This technique involves removing obvious or direct personal identifiers from data. However, masking alone contains a very high risk of identification so it is not considered anonymization by itself.
Even if an organization were able to perform generalization or randomization on a dataset and truly anonymize data so that it would not be possible for anyone at the time to re-identify a data subject, the Ireland Data Protection Commission warns that the data might not remain anonymized in the future:
It is not possible to say with certainty that an individual will never be identified from a dataset which has been subjected to an anonymisation process. It is likely that more advanced data processing techniques than currently exist will be developed in the future that may diminish any current anonymisation techniques. It is also likely that more datasets will be released into the public domain, allowing for cross comparison between datasets. Both of these developments will make it more likely that individual records can be linked between datasets in spite of any anonymisation techniques employed, and ultimately that individuals can be identified.
Given the available guidance, it appears that while anonymization may be a useful data minimization strategy under the GDPR, it should not be considered a technique for avoiding GDPR regulation altogether.
Unlike anonymization, pseudonymized data falls within the GDPR’s regulatory reach. This technique can also be an effective security measure to help companies comply with GDPR data minimization standards. For example, Article 25 lists pseudonymization as an “appropriate technical and organizational measure” to meet the requirements of the GDPR. Likewise, Recital 78 lists pseudonymizing data as a method that can be used to meet the GDPR’s principals of “data protection by design and data protection by default.”
Pseudonymized data also enjoys more freedom under the GDPR than non-pseudonymized, fully identified personal data. For instance, Article 6(4) of GDPR lists pseudonymization (and encryption) as a possible exception to the general rule that a controller cannot process data for a purpose other than for which it had been collected.
Also unlike anonymization, GDPR contemplates that the data subject may be re-identified using additional information held by another party. Article 4 defines pseudonymization as “[t]he processing of personal data in such a way that the data can no longer be attributed to a specific data subject without the use of additional information.”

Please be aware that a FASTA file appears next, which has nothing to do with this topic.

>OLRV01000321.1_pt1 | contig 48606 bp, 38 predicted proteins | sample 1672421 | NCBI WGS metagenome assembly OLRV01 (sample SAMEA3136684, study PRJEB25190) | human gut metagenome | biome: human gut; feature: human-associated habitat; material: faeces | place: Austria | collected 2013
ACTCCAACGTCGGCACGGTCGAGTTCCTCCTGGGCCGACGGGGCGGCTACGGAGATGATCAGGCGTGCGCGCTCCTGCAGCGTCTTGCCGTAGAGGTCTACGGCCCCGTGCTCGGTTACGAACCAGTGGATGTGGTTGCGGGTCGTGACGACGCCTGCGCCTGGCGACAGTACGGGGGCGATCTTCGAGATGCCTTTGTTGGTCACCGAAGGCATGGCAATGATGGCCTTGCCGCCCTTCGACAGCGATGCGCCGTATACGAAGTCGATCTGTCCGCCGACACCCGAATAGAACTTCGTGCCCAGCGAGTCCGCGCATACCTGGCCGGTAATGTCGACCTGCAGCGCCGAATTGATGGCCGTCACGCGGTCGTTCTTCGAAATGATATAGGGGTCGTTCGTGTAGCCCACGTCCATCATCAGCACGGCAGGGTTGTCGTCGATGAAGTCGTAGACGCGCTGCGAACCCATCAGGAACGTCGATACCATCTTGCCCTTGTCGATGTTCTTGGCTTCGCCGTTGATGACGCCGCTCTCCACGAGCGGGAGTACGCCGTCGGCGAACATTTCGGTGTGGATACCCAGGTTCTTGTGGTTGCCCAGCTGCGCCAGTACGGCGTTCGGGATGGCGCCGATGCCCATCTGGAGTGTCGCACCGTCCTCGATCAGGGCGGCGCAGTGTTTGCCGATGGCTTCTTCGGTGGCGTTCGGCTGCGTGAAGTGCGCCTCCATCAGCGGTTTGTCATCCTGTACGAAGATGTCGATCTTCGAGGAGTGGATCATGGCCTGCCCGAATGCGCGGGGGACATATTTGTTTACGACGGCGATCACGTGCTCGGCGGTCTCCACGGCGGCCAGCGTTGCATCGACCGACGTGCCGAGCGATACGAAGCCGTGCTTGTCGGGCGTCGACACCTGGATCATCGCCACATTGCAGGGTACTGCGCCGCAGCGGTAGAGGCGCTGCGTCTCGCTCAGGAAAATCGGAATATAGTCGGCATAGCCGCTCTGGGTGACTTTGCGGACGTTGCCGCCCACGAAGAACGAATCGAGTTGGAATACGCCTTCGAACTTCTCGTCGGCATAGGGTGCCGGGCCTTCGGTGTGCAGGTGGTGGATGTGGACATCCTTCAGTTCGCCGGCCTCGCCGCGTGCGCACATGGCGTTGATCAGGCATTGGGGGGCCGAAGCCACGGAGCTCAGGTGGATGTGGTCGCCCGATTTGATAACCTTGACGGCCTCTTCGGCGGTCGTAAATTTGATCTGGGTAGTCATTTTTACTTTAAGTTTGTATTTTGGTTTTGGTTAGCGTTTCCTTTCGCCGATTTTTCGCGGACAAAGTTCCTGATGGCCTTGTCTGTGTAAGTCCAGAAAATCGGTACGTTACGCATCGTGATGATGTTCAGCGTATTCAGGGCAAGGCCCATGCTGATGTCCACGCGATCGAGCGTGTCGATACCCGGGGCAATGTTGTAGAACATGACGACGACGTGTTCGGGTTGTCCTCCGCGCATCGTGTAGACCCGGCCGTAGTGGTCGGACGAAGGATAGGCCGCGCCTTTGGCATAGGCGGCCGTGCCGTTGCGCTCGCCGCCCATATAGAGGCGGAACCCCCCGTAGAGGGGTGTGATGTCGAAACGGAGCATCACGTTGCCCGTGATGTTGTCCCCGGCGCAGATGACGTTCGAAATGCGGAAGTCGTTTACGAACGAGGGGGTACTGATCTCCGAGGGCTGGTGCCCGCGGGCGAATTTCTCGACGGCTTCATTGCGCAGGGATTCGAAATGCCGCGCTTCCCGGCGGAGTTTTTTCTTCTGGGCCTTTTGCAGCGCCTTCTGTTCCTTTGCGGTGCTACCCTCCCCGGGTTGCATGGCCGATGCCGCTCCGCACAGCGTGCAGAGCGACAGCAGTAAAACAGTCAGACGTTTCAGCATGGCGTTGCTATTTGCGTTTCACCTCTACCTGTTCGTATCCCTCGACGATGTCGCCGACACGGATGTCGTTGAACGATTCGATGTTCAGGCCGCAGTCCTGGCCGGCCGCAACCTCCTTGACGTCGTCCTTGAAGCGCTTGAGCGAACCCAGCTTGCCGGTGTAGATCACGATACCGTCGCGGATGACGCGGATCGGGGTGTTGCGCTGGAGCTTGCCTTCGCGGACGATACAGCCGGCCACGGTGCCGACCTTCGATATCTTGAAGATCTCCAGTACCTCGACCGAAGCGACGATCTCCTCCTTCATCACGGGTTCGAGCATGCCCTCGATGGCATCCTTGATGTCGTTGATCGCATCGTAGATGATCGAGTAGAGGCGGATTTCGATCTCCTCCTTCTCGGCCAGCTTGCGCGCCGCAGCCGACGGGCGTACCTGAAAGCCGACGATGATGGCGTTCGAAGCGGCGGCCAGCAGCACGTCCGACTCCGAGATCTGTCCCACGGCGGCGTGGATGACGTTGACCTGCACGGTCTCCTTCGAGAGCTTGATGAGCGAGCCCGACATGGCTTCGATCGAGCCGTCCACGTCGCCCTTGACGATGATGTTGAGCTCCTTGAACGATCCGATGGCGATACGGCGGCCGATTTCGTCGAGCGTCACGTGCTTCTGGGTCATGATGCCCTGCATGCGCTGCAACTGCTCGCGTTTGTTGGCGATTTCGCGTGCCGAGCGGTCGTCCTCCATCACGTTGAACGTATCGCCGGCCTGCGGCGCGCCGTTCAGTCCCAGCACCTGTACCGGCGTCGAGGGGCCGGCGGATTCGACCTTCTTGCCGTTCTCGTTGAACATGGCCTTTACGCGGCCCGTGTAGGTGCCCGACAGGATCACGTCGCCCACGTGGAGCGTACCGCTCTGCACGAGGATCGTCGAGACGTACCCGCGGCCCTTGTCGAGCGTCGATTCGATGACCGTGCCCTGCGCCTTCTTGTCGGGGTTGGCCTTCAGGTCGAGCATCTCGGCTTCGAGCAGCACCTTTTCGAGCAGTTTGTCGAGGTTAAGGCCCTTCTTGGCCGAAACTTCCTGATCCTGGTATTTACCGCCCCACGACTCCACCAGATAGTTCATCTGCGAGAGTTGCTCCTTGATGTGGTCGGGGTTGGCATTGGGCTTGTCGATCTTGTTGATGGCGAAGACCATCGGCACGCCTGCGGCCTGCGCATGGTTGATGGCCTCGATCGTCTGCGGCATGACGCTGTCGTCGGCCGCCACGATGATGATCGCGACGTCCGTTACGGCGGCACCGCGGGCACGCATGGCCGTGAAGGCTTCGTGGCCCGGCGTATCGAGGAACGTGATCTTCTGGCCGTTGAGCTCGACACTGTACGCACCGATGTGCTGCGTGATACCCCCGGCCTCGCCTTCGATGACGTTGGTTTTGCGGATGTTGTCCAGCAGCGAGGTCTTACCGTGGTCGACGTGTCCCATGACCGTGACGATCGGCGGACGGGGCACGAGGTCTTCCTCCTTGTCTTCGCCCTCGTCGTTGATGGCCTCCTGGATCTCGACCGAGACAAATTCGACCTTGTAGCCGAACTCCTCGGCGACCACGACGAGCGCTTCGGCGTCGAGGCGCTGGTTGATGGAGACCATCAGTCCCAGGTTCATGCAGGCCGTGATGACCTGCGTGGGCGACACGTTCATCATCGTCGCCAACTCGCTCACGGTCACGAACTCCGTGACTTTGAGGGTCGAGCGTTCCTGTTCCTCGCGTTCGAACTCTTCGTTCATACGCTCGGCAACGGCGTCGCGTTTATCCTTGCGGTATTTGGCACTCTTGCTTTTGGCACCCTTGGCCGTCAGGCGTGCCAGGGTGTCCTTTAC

The ICO states this can be achieved by, for example, replacing names or other identifiers with a reference number. A person may be able to tie the reference number back to the individual if they had access to the relevant information (the key), but a company could achieve pseudonymization by putting technical and organizational measures in place to ensure that this additional information is held separately.
The ICO also provides a helpful example of effective pseudonymization under the GDPR:
A courier firm processes personal data about its drivers’ mileage, journeys and frequency in order to charge their customers for the service and to process expense claims for the mileage. Identifying the individual drivers is necessary for these purposes.
However, another team within the firm also uses the data to optimize efficiency. The identification of the individual couriers is NOT necessary for this purpose. Therefore, the firm ensures that the second team of people only has access to the data in a form that it makes it impossible to identify the individual couriers (by replacing names, job titles, location with non-identifying reference numbers, for example). The firm also ensures that the second team only has access to the pseudonymized information and does not hold any information that would allow that team to link the data back to a particular data subject.
The above example is considered pseudonymizing, rather than anonymizing, because while one team does not have access to information that could re-identify the data subjects, the additional information is still located within the company (making re-identification possible).
Anonymization and pseudonymization are both important data minimization techniques under the GDPR, and both can be used to help companies protect the personal data they hold, whenever feasible. They are not, however, a panacea. Anonymization and pseudonymization are still considered as “data processing” under the GDPR—therefore, companies must still comply with Article 5(1)(b)’s “purpose limitation” before attempting either data minimization technique.
While truly “anonymized” data does not, by definition, fall within the scope of the GDPR, complying with the definition is so rigorous that a data controller should be extremely cautious before attempting to use anonymization as a way to circumvent the GDPR completely.
If you have any questions or would like more information on the issues discussed in this installment of The eData Guide to GDPR, please contact any of the following Morgan Lewis lawyer:
 GDPR Recital 26.
 IAPP, Looking to Comply with GDPR? Here's a Primer on Anonymization and Pseudonymization, Apr. 27, 2019.
 GDPR Recital 26
 Formerly the Article 29 Working Party on Data Protection.
 See supra note 2.
 Ireland Data Protection Commission, Guidance Note: Guidance on Anonymisation and Pseudonymisation.
 GDPR Art. 25, Data Protection by Design and by Default.
 GDPR Recital 78.
 GDPR Art. 6(4): “Where the processing for a purpose other than that for which the personal data have been collected is not based on the data subject's consent or on a Union or Member State law which constitutes a necessary and proportionate measure in a democratic society to safeguard the objectives referred to in Article 23(1), the controller shall, in order to ascertain whether processing for another purpose is compatible with the purpose for which the personal data are initially collected, take into account, inter alia . . . (e) the existence of appropriate safeguards, which may include encryption or pseudonymisation.”
 GDPR Art. 4(5).
 See supra note 8.